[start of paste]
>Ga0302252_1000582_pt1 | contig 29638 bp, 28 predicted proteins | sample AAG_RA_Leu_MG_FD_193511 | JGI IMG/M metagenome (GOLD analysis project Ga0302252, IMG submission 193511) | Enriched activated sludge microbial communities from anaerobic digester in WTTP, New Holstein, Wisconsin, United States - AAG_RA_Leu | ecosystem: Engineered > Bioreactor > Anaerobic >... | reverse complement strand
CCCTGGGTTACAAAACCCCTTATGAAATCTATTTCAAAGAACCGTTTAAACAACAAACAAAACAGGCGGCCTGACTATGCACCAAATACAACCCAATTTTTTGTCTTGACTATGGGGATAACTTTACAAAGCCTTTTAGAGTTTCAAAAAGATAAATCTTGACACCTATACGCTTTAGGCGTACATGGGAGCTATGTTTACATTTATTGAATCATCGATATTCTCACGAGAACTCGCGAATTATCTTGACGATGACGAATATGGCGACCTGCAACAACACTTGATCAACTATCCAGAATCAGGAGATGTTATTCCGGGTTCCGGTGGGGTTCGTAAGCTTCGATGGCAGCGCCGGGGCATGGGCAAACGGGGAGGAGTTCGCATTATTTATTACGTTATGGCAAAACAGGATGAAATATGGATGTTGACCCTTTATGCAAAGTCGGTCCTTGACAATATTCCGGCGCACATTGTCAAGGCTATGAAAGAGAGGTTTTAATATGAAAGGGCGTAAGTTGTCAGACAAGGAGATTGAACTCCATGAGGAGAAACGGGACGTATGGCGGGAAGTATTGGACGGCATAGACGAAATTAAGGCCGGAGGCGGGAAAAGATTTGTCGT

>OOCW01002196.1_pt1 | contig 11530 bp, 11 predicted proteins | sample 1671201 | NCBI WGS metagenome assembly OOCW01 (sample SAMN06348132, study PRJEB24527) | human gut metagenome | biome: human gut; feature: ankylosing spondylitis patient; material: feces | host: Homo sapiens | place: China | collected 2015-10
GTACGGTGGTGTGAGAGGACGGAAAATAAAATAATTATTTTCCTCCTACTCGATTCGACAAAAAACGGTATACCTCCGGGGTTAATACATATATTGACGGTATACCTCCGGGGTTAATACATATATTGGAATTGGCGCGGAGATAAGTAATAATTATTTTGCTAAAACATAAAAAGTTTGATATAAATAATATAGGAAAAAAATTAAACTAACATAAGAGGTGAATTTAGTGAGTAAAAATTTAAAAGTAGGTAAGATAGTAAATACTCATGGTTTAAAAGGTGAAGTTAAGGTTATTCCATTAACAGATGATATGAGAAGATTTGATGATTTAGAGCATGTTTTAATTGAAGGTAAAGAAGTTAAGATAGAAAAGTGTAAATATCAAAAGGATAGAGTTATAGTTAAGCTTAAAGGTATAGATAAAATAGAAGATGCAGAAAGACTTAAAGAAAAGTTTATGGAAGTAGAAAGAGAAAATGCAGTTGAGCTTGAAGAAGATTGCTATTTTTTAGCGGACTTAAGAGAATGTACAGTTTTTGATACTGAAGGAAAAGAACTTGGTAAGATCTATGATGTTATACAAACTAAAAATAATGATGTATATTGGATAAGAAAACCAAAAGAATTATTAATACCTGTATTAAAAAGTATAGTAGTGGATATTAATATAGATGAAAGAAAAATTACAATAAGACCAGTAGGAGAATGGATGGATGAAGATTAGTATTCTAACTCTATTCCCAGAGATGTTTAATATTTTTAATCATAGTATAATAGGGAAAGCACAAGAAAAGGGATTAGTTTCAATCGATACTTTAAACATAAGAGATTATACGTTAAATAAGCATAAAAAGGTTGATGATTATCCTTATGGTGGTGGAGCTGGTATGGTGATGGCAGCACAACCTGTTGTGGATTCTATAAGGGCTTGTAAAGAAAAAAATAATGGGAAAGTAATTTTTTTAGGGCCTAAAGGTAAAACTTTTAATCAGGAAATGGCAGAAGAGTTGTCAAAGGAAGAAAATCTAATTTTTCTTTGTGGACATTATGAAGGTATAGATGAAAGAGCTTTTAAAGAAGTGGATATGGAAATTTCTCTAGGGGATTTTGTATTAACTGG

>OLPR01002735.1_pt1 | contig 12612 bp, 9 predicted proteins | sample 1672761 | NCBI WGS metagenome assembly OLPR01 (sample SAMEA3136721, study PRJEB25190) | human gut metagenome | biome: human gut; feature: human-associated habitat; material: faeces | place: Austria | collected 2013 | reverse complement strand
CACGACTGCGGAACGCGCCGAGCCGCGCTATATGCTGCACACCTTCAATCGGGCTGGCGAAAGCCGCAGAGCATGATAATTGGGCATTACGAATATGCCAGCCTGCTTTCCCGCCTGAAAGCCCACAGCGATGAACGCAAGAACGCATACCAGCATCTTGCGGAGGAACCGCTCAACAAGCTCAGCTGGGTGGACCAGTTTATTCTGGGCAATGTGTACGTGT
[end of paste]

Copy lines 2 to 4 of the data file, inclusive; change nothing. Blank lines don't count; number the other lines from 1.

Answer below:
CCCTGGGTTACAAAACCCCTTATGAAATCTATTTCAAAGAACCGTTTAAACAACAAACAAAACAGGCGGCCTGACTATGCACCAAATACAACCCAATTTTTTGTCTTGACTATGGGGATAACTTTACAAAGCCTTTTAGAGTTTCAAAAAGATAAATCTTGACACCTATACGCTTTAGGCGTACATGGGAGCTATGTTTACATTTATTGAATCATCGATATTCTCACGAGAACTCGCGAATTATCTTGACGATGACGAATATGGCGACCTGCAACAACACTTGATCAACTATCCAGAATCAGGAGATGTTATTCCGGGTTCCGGTGGGGTTCGTAAGCTTCGATGGCAGCGCCGGGGCATGGGCAAACGGGGAGGAGTTCGCATTATTTATTACGTTATGGCAAAACAGGATGAAATATGGATGTTGACCCTTTATGCAAAGTCGGTCCTTGACAATATTCCGGCGCACATTGTCAAGGCTATGAAAGAGAGGTTTTAATATGAAAGGGCGTAAGTTGTCAGACAAGGAGATTGAACTCCATGAGGAGAAACGGGACGTATGGCGGGAAGTATTGGACGGCATAGACGAAATTAAGGCCGGAGGCGGGAAAAGATTTGTCGT

>OOCW01002196.1_pt1 | contig 11530 bp, 11 predicted proteins | sample 1671201 | NCBI WGS metagenome assembly OOCW01 (sample SAMN06348132, study PRJEB24527) | human gut metagenome | biome: human gut; feature: ankylosing spondylitis patient; material: feces | host: Homo sapiens | place: China | collected 2015-10
GTACGGTGGTGTGAGAGGACGGAAAATAAAATAATTATTTTCCTCCTACTCGATTCGACAAAAAACGGTATACCTCCGGGGTTAATACATATATTGACGGTATACCTCCGGGGTTAATACATATATTGGAATTGGCGCGGAGATAAGTAATAATTATTTTGCTAAAACATAAAAAGTTTGATATAAATAATATAGGAAAAAAATTAAACTAACATAAGAGGTGAATTTAGTGAGTAAAAATTTAAAAGTAGGTAAGATAGTAAATACTCATGGTTTAAAAGGTGAAGTTAAGGTTATTCCATTAACAGATGATATGAGAAGATTTGATGATTTAGAGCATGTTTTAATTGAAGGTAAAGAAGTTAAGATAGAAAAGTGTAAATATCAAAAGGATAGAGTTATAGTTAAGCTTAAAGGTATAGATAAAATAGAAGATGCAGAAAGACTTAAAGAAAAGTTTATGGAAGTAGAAAGAGAAAATGCAGTTGAGCTTGAAGAAGATTGCTATTTTTTAGCGGACTTAAGAGAATGTACAGTTTTTGATACTGAAGGAAAAGAACTTGGTAAGATCTATGATGTTATACAAACTAAAAATAATGATGTATATTGGATAAGAAAACCAAAAGAATTATTAATACCTGTATTAAAAAGTATAGTAGTGGATATTAATATAGATGAAAGAAAAATTACAATAAGACCAGTAGGAGAATGGATGGATGAAGATTAGTATTCTAACTCTATTCCCAGAGATGTTTAATATTTTTAATCATAGTATAATAGGGAAAGCACAAGAAAAGGGATTAGTTTCAATCGATACTTTAAACATAAGAGATTATACGTTAAATAAGCATAAAAAGGTTGATGATTATCCTTATGGTGGTGGAGCTGGTATGGTGATGGCAGCACAACCTGTTGTGGATTCTATAAGGGCTTGTAAAGAAAAAAATAATGGGAAAGTAATTTTTTTAGGGCCTAAAGGTAAAACTTTTAATCAGGAAATGGCAGAAGAGTTGTCAAAGGAAGAAAATCTAATTTTTCTTTGTGGACATTATGAAGGTATAGATGAAAGAGCTTTTAAAGAAGTGGATATGGAAATTTCTCTAGGGGATTTTGTATTAACTGG